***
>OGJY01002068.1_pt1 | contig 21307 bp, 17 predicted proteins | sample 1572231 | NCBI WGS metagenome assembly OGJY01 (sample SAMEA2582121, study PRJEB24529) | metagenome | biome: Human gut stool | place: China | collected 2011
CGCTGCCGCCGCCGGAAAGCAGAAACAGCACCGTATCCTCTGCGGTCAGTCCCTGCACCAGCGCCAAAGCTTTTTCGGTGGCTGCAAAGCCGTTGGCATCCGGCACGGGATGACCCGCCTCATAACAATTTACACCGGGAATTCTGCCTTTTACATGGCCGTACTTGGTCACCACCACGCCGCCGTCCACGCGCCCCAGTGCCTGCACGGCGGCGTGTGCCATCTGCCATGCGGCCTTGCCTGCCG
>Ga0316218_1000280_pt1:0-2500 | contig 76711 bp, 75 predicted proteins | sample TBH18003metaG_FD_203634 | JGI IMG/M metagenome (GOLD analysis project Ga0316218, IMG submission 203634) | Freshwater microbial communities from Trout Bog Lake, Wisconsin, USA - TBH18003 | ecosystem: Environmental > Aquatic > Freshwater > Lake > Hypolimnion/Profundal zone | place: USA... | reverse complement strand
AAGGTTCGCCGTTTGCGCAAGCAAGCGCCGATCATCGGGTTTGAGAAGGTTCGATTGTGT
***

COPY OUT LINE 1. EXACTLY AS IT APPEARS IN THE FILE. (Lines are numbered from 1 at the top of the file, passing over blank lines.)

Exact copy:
>OGJY01002068.1_pt1 | contig 21307 bp, 17 predicted proteins | sample 1572231 | NCBI WGS metagenome assembly OGJY01 (sample SAMEA2582121, study PRJEB24529) | metagenome | biome: Human gut stool | place: China | collected 2011